After 73 days of holding vigil by her comatose son's side, Quianna Holden finally heard hope from her child's doctor this week.
"That was the best sound I ever heard in my life, is that he is no longer in a coma and he was awake," she said.
In July, 15-year-old Trevon Crease-Holden was heading home with his younger brother after a late night basketball program in Rainier Valley when a car slammed into the teen. The driver never stopped.
"Accidents happen, but they left him to die," Quianna said.
When she can't be by her son's side, Quianna said her sister is. She never stopped talking, hoping he'd never forget her voice.
"One of the biggest fears I had was that he didn't know me when he did wake up, afraid he wouldn't know me," she said.
On Monday, when her oldest child mouthed the word mom, her heart melted and her fears faded.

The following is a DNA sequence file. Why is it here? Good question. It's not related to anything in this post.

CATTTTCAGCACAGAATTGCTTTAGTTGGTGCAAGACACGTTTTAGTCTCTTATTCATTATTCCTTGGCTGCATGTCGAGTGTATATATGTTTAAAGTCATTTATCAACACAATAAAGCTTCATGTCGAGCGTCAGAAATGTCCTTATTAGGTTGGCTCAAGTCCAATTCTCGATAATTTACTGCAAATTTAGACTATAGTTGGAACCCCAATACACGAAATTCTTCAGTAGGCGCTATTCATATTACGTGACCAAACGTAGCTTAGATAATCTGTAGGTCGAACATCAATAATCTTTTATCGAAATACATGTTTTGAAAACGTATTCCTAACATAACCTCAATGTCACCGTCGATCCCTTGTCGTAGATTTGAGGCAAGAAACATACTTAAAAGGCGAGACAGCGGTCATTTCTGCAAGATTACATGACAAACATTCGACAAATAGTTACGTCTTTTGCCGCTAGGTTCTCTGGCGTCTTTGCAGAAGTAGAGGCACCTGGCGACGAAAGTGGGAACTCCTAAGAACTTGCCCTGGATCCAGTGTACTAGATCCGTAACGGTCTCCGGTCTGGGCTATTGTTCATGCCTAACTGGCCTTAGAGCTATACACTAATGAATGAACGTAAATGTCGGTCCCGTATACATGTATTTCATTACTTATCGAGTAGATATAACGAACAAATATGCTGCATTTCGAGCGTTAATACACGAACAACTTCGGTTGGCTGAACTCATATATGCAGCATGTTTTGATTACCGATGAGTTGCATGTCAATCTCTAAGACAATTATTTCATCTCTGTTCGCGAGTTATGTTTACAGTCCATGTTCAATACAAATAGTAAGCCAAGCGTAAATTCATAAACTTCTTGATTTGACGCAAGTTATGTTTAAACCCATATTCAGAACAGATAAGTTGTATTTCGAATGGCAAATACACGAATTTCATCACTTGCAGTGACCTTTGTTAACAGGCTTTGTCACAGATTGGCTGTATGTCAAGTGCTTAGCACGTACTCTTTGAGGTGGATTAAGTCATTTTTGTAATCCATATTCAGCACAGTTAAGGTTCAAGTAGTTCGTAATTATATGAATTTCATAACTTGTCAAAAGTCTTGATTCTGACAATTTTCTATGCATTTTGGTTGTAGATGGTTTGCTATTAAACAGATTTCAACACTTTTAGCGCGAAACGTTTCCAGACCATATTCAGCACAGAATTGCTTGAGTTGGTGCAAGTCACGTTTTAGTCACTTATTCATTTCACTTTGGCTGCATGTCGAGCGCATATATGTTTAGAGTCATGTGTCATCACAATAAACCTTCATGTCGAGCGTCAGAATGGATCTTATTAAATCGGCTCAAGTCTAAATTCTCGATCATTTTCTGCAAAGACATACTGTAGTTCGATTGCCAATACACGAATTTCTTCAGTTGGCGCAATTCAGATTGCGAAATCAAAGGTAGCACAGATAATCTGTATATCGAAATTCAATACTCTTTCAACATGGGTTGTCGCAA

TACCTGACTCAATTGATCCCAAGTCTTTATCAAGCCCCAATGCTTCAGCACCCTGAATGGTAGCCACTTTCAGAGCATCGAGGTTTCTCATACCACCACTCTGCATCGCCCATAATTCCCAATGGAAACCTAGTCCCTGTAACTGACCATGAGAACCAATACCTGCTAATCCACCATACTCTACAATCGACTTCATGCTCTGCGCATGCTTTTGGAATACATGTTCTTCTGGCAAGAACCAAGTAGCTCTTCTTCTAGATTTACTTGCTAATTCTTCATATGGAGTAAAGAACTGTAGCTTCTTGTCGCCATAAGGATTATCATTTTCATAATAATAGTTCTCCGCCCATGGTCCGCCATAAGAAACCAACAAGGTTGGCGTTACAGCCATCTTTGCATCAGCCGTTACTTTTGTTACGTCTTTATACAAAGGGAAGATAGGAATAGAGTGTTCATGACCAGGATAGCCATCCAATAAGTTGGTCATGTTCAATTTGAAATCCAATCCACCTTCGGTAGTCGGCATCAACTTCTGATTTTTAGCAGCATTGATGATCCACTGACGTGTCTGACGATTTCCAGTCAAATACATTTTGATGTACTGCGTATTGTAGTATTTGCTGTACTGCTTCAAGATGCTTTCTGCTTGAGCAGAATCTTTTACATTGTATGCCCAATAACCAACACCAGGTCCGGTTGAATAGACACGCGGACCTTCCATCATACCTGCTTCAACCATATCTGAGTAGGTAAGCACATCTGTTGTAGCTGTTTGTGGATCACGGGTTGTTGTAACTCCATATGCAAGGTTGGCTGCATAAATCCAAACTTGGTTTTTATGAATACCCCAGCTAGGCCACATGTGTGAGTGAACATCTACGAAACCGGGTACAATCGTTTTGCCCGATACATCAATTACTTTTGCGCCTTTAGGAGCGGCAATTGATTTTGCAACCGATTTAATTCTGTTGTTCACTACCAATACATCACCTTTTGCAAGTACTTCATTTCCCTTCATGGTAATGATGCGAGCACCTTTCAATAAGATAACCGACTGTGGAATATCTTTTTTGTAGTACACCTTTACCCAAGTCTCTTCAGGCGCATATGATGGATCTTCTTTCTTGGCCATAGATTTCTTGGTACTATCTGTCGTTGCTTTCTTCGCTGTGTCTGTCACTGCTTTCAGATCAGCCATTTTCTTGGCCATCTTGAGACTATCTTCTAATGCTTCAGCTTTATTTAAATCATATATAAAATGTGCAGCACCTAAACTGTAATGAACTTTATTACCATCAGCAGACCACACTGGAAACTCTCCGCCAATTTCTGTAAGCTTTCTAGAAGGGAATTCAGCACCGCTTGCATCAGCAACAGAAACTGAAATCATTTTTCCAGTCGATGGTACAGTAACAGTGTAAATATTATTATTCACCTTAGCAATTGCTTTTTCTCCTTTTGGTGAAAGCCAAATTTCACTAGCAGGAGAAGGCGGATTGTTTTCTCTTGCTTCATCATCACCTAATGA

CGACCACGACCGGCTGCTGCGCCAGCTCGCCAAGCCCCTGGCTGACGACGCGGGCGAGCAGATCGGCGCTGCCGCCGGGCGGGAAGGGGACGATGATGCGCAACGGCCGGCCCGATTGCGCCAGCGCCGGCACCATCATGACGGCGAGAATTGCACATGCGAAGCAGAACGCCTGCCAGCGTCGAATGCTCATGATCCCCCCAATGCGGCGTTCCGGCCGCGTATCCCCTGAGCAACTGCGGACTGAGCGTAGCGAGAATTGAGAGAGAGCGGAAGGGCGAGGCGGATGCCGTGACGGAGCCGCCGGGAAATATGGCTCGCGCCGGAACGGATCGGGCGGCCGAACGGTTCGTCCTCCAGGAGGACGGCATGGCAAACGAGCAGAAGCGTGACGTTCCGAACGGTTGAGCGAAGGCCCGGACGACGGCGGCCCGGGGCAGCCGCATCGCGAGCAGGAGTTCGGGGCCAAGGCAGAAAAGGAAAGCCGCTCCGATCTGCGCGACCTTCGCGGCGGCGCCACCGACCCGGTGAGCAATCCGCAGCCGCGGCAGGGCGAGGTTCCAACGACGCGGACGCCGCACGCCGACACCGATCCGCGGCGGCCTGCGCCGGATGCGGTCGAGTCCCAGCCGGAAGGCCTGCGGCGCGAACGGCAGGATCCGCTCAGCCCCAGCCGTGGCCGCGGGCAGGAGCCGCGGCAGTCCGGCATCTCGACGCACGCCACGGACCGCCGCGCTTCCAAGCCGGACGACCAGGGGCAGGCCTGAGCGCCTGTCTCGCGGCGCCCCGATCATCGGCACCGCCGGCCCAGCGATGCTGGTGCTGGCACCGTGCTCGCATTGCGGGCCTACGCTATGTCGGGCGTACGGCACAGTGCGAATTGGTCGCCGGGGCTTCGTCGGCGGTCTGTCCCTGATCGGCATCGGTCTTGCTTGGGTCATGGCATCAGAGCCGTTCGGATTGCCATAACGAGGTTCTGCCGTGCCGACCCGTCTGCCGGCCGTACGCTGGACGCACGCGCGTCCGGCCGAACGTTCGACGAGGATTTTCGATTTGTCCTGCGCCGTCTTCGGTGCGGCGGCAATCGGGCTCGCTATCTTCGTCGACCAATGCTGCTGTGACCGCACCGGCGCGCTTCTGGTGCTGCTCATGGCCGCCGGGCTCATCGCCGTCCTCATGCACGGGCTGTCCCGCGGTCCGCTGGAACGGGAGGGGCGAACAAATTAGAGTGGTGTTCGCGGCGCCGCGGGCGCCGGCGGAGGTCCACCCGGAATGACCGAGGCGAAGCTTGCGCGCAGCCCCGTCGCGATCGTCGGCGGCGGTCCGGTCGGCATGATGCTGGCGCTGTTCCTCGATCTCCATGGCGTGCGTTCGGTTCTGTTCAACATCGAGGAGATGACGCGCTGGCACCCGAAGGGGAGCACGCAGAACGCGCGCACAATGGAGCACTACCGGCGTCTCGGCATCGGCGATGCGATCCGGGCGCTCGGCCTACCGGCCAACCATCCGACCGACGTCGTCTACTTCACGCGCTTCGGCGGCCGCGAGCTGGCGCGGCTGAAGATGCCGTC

"I said, 'It's your mommy,' and he opened his eyes and blinked a couple times," Quianna said. "I'm starting to tear up and that's when he was like, 'Mom, mom.'"
A speech therapist is now meeting with Trevon to help him communicate beyond two blinks for no and one for yes.
Police are still searching for the driver who abandoned the stolen car that hit Trevon.
"At this point, I have left that to God, and my only focus is on my son," Quianna said.
She said her family can finally move forward. Instead of waiting to know if Trevon would wake up, they're now waiting to know how much of him will return.
Trevon was excited to play varsity football for Franklin this fall. His number was going to be 24, the same as his favorite player, Marshawn Lynch. Now is family is hoping for a hospital visit from a Seahawk to cheer him up.
If you want to help the Holden family, you can donate at Problem Solvers link